Local, Decentralized, Innovative: Why Germany’s Municipal Utilities are Right for the Energiewende

What role do municipal utilities play in the German Energiewende? In many cases, they have become the drivers of local innovation, reports Paul Hockenos.



Schwäbisch Hall, Germany. Lanky, urbane, and impeccably dressed, Johannes van Bergen exudes self-confidence from behind his neat desk at the Stadtwerke Schwäbisch Hall (SSH), a municipal utility near Stuttgart in southern Germany. Indeed during his 23-year tenure, the community-owned utility and its 63-year-old director have been showered with prizes and distinctions for their progressive energy policies. Most recently, the old market town of Schwäbisch Hall, which has a population of 37,000, was named the country’s “energy municipality of the year” and van Bergen as 2012’s number-one energy executive.

About his own plaudits, van Bergen is modest. But not when it comes to those of the best-practice utility: ”Local energy utilities like our SSH are ideally suited to the purpose of a decentralized energy transition,“ explains van Bergen, who was a close friend of the late Hermann Scheer, a fellow Social Democrat considered by many the visionary father of the Energiewende. “We just started before most everybody else did,” says van Bergen, referring the municipality’s renewables strategy and switch to a district heating network. “Our model can be reproduced when municipalities are prepared to plan for the long-term.”

Indeed, long before the Energiewende was in vogue, the native Rhinelander van Bergen, an electrical engineer by profession, set to work transforming the traditional utility, with about one hundred employees, into one that is a model for progressively minded municipalities across Germany.

Today it has a staff of 500 and boasts an annual turnover of €237 million, the lion’s share of it from renewable energy production. Under van Bergen, SSH invested in a range of renewables – including photovoltaic, onshore wind, hydro, biogas – and other cutting-edge technology, above all in combined heat and power (CHP) plants. Today, sixty percent of Schwäbisch Hall’s electricity is produced in the city’s 30 CHP facilities – one of the highest shares of any similar-sized city in the country.

SSH realized very early on that liberalization of the energy market [begun in 1998] was going to change everything for the Stadtwerke, just as it did for the Big Four,” explains Robert Werner, energy expert at the firm Hamburg Institut Consulting, referring to the four major energy utilities that controlled Germany’s energy market before the European Union mandated liberalization. “It was extremely hard for many small or medium-sized utilities to make this transition and remain competitive. But SSH took advantage of the opportunity to break away from the Big Four, establish its own production facilities, and invest in CHP. It brought IT, heating systems, and commercial know-how into its team.”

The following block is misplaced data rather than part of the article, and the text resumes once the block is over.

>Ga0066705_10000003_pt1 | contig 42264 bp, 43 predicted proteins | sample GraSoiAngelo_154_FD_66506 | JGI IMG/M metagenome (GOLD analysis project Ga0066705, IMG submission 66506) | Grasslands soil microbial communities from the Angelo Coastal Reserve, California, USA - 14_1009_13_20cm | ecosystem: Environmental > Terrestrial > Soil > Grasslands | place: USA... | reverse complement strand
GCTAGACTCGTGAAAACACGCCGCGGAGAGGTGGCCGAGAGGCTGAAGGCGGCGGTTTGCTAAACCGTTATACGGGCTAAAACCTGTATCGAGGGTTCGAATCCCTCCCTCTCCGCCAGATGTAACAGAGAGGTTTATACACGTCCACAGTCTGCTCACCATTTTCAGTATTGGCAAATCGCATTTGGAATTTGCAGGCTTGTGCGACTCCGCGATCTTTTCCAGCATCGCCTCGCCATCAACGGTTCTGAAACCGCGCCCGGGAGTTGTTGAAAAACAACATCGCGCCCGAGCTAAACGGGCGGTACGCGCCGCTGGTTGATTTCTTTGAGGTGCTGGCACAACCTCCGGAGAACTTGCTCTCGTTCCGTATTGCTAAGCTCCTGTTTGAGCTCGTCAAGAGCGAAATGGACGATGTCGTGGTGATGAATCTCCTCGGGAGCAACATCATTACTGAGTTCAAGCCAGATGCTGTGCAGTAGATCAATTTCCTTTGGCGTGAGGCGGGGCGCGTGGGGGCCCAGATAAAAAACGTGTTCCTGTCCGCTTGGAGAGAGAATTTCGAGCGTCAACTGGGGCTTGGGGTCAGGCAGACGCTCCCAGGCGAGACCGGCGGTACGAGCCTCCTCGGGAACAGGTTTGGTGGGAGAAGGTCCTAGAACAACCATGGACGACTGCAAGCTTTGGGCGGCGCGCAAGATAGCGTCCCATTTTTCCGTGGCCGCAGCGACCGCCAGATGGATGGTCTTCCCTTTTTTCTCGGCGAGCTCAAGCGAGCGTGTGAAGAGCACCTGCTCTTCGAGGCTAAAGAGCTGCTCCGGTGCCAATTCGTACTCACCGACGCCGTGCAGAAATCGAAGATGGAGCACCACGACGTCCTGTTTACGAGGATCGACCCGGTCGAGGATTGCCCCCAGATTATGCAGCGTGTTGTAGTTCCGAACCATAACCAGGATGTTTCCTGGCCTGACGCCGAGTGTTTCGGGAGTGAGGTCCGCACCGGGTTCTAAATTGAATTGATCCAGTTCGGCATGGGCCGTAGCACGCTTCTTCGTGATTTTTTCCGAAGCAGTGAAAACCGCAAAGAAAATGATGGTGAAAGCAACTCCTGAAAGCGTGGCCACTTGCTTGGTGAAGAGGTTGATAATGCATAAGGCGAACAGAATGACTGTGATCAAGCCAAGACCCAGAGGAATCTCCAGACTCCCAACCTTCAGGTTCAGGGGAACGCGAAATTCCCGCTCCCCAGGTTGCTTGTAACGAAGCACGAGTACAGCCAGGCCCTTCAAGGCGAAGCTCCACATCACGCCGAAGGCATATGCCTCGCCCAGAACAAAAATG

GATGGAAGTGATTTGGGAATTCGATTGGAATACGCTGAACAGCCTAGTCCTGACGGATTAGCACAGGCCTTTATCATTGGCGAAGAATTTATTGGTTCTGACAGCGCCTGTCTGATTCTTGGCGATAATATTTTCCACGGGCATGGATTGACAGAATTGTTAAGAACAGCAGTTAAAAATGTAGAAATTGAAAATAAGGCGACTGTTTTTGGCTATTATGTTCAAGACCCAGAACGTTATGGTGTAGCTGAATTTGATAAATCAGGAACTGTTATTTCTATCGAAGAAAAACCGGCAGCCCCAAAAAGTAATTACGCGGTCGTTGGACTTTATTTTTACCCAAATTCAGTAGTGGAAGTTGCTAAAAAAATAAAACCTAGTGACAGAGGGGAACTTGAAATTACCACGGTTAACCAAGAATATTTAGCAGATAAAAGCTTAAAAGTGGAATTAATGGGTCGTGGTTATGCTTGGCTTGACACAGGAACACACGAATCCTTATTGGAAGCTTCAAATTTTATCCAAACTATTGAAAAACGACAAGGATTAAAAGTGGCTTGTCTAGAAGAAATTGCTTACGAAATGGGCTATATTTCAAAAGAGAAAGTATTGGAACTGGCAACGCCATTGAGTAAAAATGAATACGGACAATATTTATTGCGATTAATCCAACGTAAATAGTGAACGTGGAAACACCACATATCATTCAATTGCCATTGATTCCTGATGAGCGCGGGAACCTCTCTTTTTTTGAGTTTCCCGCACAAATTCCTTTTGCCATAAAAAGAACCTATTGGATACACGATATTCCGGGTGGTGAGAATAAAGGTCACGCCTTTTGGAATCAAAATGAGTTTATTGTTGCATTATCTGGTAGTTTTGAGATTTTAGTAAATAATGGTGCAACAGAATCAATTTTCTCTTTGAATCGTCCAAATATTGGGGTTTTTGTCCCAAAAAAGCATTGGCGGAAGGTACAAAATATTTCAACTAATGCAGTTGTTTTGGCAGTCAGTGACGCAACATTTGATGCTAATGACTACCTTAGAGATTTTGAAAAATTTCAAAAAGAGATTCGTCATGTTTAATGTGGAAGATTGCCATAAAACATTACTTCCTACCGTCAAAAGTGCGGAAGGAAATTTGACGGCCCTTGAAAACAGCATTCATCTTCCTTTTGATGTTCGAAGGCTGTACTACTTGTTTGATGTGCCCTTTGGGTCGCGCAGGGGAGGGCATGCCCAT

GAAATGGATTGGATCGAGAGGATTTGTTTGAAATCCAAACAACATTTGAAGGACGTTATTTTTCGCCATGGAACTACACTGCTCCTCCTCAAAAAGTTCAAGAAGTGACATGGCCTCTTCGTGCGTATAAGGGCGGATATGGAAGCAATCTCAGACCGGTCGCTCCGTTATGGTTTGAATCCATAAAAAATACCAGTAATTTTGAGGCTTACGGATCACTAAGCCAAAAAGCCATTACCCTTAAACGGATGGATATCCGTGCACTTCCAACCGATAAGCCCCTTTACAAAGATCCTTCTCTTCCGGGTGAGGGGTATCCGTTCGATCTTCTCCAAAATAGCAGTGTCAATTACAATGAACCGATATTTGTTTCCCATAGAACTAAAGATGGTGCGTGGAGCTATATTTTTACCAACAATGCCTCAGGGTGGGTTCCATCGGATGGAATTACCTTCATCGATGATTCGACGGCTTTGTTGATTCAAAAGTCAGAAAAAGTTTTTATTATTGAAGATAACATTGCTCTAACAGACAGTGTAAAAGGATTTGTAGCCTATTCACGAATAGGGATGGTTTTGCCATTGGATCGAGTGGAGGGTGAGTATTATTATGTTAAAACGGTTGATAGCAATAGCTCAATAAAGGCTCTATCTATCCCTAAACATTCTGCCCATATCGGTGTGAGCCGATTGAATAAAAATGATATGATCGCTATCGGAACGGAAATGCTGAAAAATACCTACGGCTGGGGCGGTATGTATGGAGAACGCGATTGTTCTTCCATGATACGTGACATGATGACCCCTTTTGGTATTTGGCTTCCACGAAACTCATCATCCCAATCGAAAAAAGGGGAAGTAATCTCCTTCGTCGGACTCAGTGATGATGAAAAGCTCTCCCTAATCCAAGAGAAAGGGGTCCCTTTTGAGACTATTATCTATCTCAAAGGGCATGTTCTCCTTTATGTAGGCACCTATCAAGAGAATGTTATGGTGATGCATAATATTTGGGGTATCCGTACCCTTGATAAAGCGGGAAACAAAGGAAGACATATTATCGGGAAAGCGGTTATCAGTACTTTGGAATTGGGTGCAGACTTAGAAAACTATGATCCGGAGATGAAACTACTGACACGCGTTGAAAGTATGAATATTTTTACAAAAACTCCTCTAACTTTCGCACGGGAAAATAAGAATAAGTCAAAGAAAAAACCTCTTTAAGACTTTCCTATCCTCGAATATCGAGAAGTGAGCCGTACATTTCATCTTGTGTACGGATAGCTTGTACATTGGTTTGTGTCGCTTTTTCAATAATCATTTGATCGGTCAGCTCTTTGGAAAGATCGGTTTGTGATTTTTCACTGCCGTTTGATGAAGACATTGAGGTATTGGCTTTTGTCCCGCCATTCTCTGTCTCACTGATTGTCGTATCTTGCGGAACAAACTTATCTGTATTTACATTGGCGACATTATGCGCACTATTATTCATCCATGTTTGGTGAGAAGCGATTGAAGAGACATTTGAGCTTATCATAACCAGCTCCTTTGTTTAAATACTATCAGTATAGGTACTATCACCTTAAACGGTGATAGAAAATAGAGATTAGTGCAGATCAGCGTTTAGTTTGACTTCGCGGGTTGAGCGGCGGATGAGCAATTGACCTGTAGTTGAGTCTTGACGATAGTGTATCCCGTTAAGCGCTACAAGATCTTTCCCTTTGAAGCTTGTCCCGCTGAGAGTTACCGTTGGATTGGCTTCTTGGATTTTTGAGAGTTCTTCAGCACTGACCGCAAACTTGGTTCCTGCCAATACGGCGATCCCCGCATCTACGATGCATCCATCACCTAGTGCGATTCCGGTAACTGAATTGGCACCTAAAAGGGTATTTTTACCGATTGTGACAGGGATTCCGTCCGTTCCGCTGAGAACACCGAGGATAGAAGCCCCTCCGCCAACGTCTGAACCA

CHP, also known as cogeneration, is the use of a heat engine or power station to simultaneously generate electricity and useful heat. In Schwäbisch Hall, it is natural gas and bio-gas plants across the municipality that heat water for indoor heating and hot tap water in near-by neighborhoods. The excess heat can also be turned into cooling energy in the summer.

Ultimately, it’s just energy efficiency,” says van Bergen, referring to CHP.

This is how CHP works: In generating electricity, considerable energy is lost as waste heat. Usually, it released into the air through the likes of cooling towers. But in cogeneration this thermal energy is put to good use. CHP captures some or all of the by-product for heating. The process can save 40 percent on primary energy use and cut carbon emissions by 65 percent. For this reason, the German government subsidizes the construction of CHP facilities as part of the Energiewende.

SSH may be a trailblazer, but it is not alone in the world of Germany’s municipal energy utilities. Stadtwerke are a time-honored institution in Germany dating back to the 19th century. They are local utilities that can provide a palate of public goods, from the likes of water, electricity, gas, and basic infrastructure, for example streets, transmission grids, and sewage systems, to services like garbage disposal and snow removal. The 1,400 municipal utilities in Germany come in all shapes and sizes, with different forms of ownership and priorities. Some are even owned in large part by the big conventional energy companies, such as E.ON and RWE. About 900 of the Stadtwerke are involved in energy, and 60 percent of those are in the business of renewable energy.

Where communities or local residents are involved in the decision-making of the Stadtwerke, they’ve been able to influence their agendas by insisting upon the production of clean energy,” explains Benjamin Dannemann of the Renewable Energies Agency, a Berlin-based institute. “SSH has been a pioneer in the heating sector, which has so far been a glaring weakness of the Energiewende [in contrast to electricity].”